tion m the pantal inflow (C,) and ihe venous outflow (C,)


R,= CC,-CJQ.

The results are expressed as mean + S.E unless otherwise stated. Data were assessed using analysis of variance and further multiple comparisons with the Scheffe test.


Values of hemodynamic parameters, bile flow, uric acid and enzyme release are indicated in Figs. 1 and 2 and m Tables l-3. Sixty minutes of ischemia induced a dramatic reduction in bile flow, together with a marked increase in LDH, AST and uric acid release in the per& sate. Concomitantly. penal flow was significantly reduced and mtrahepatic va~fular resistance was increased. These alterations were maximal at the beginning of reperfusion. After perfusion

of Trypan

blue at the end of ex-



Tmc (mm)

per~ments, mediolobular dothelial


and sinusoidal


cells were stained indicating cell death (data not



of bile


The data are given in Figs. ! and 2 and in Tables Pre-ischemic were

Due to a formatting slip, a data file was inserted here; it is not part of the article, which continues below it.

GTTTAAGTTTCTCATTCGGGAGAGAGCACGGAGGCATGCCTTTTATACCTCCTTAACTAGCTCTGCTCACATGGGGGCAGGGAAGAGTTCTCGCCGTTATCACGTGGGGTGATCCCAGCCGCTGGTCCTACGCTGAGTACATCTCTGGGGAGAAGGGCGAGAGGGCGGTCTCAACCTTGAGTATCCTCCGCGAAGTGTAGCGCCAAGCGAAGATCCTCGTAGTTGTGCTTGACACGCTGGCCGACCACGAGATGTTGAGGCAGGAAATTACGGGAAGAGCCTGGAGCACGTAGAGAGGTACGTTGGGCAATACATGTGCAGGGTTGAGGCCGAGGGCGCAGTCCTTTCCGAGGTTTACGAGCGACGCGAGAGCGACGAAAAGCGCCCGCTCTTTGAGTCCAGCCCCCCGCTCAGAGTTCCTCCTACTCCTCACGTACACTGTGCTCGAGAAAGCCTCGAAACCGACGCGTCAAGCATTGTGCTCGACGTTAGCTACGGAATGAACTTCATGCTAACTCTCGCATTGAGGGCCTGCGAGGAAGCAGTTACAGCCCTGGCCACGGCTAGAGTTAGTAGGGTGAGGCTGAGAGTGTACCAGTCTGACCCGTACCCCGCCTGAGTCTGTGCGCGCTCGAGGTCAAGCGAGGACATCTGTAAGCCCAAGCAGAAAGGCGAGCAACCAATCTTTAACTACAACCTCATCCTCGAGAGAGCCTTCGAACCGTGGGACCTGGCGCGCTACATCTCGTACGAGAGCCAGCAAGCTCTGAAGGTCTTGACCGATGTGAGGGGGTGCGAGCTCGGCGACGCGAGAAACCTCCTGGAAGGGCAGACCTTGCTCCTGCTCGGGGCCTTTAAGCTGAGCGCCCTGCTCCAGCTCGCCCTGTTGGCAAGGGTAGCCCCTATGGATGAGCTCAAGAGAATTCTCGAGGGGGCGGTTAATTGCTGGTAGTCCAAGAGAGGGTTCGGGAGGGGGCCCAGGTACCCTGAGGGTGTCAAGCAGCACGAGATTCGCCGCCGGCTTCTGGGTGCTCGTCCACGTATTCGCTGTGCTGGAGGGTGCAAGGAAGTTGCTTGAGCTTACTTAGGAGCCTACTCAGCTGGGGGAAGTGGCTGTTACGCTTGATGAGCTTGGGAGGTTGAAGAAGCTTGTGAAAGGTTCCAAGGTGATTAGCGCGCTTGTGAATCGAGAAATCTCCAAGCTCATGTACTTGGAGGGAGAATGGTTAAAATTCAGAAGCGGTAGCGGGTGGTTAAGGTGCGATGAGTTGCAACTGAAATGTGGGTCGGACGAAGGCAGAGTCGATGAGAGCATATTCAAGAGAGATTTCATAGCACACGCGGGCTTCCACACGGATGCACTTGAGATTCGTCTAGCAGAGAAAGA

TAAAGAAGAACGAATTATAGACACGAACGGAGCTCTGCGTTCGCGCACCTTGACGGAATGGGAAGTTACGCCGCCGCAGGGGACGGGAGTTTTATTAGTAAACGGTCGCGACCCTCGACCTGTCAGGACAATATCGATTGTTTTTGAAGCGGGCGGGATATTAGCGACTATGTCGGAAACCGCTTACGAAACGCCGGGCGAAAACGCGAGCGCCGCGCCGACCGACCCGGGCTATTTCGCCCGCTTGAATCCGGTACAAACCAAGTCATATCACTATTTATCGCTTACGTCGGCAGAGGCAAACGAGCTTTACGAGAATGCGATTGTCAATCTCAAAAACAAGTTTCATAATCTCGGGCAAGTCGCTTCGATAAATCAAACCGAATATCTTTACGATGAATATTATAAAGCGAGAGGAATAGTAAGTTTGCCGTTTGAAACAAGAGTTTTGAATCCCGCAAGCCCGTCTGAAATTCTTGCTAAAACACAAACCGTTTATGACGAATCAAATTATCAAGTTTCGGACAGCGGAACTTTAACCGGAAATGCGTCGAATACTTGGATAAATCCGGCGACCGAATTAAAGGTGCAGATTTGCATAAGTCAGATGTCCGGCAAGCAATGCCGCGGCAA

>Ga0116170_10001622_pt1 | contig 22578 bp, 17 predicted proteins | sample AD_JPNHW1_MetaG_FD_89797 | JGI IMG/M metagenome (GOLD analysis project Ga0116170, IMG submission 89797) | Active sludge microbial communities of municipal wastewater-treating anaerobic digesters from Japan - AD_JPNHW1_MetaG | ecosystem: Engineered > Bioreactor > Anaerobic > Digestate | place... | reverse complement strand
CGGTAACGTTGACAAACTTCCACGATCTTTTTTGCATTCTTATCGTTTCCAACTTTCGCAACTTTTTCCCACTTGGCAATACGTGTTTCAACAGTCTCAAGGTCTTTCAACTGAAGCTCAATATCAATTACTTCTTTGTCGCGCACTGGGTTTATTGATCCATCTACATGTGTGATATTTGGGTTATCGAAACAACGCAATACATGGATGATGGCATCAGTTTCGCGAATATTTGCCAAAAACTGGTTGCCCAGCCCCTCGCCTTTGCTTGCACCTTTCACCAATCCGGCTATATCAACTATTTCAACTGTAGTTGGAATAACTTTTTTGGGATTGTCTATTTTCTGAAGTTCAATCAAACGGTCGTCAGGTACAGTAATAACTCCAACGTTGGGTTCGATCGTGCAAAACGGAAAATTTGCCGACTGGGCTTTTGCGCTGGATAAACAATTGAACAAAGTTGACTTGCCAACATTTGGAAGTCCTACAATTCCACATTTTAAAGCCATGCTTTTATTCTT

and btochemical



groups. In livers perfused with TCA, bile flow was significantly &ring






~"30 min per g liver; p c lo-‘)

53.3 + 5.6; UDCA:

+ 6.4; controls:



fusion phase (12.6 + 1.7; 9.8 f p < lo-‘).

increased compared to controls

the prc-ischemic phase (TCA:

52.0 ? 4.3: TUCDA:





the biochemical,

1.1; 15.7 f 3.4; 2.6 f 0.6;

no significant improvement




in any of and reris-

tance) or histologic parameters studied was observed.


as well as during the reper-

The present study shows that stimulation TCA,




liver injury.


provide evidence for a cytoprotective TUDCA

in this model of liver injury.

sessed histologically

of bile flow by

does not reduce ischemia-re-

and biochemically

the results do not effect of UDCA

lease of enzymes and uric acid, a proposed marker chemicdamage


Lesions were asin tentts of the reof is-


The mechanisms of ischemic liver injury arc poorly understood.

As a general mechanism occurring

in other or-